The absence of Usain Bolt from the inaugural World Relays, due to start tomorrow in Nassau, has been downplayed by Lamine Diack, President of the International Association of Athletics Federations (IAAF).
Asked at the pre-event press conference whether he felt the world and Olympic 100 and 200 metres champion had an obligation to promote the sport, Diack responded:
“Certainly when you are in history, you have a role to play.
“It is the role of our top athletes to do this.
“But we have a full stadium – two days.
“We have a lot of athletes who will be competing, very good athletes, competing against each other.
“We can’t focus on the one who is not there.”
Diack described the impending competition as “the latest example of athletics’s continuing evolution.”
He pointed out that in the past 50 years, athletics had seen the transition from amateurism to professionalism – marked by a change from the old name of the International Amateur Athletics Federation – the decline of international dual meetings and corresponding rise of invitational meetings, and the creation of the IAAF World Championships.
Now, he said, the IAAF World Relays were ready to offer a new form of competition.
“You’re always asking when we will introduce new events,” Diack said.
“We looked for new event hosts and the Bahamas was ready.
“We were considering 2015, but the Local Organising Committee (LOC) said they were ready for 2014.”
There is $1.4 million (£830,000/€1 million) in prize money on offer across 10 races, and the top eight teams from each of the 4x100m relays and 4x400m relays at the T.A.R Stadium will earn automatic qualification to the 2015 IAAF World Championships to be held next year in Beijing.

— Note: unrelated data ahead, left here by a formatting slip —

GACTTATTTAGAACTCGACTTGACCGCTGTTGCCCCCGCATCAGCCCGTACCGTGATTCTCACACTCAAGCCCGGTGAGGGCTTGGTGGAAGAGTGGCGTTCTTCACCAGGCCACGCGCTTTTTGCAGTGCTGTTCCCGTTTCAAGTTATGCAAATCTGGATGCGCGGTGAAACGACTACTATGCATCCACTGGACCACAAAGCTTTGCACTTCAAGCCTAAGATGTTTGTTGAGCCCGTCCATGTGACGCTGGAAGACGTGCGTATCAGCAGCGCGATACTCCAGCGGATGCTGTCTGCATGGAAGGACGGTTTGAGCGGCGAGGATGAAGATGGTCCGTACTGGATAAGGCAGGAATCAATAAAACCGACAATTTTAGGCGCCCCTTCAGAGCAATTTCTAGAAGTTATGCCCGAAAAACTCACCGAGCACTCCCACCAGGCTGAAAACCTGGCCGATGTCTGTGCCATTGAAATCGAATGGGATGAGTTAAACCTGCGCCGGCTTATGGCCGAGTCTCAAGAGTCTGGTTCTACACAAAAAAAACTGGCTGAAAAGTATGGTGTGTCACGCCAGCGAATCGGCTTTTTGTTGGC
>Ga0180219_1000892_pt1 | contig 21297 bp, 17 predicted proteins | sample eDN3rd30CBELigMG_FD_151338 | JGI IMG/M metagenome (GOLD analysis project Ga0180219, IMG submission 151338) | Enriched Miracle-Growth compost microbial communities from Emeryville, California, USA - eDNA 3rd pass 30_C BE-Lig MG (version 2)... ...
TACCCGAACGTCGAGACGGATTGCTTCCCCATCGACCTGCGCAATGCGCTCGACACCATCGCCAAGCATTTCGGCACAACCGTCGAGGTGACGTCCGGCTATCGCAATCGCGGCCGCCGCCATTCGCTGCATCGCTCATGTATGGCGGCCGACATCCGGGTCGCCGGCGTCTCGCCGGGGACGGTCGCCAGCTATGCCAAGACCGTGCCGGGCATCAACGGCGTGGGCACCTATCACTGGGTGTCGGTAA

Both nights of competition are sold out.
“We are delighted that the Bahamas have stepped forward to be the inaugural hosts,” Diack said.
“Thanks to the Bahamian Government, and thanks to Nassau.”
LOC chairman Keith Parker said: “I’ve been involved in athletics in the Bahamas for over 50 years, but never anything at this level.
“You will find a fantastic reception, and the stadium will be full.”
LOC vice-deputy chairman Mike Sands expressed his appreciation to the Bahamian Sports Ministry for their support.
“We often say sports and politics don’t mix, but don’t underestimate the value of Government support for this event,” he said.
IAAF general secretary Essar Gabriel, who made several inspection visits in preparation for the event, was similarly positive about the event organisation. “The level of organisation has stepped up from CARIFTA (the Caribbean Free Trade Association) [Games] to world class.
“It has been a spectacular transformation.”
IAAF Council member Pauline Davis-Thompson, who moved up from silver to gold medallist in the Sydney 2000 Olympic 200m after the suspension of original winner Marion Jones, added to comments from Sands and Parker about Bahamas’ relay tradition, saying: “It really started in [Los Angeles]1984 when a Bahamian team first made the Olympic 4x100m final.
“It put the thought in our heads that the Bahamas could win relay medals.
“I think that contributed to the course which led to this event.
“Collectively, all of us who have run relays for the Bahamas, we have done it for our country, and for this moment.”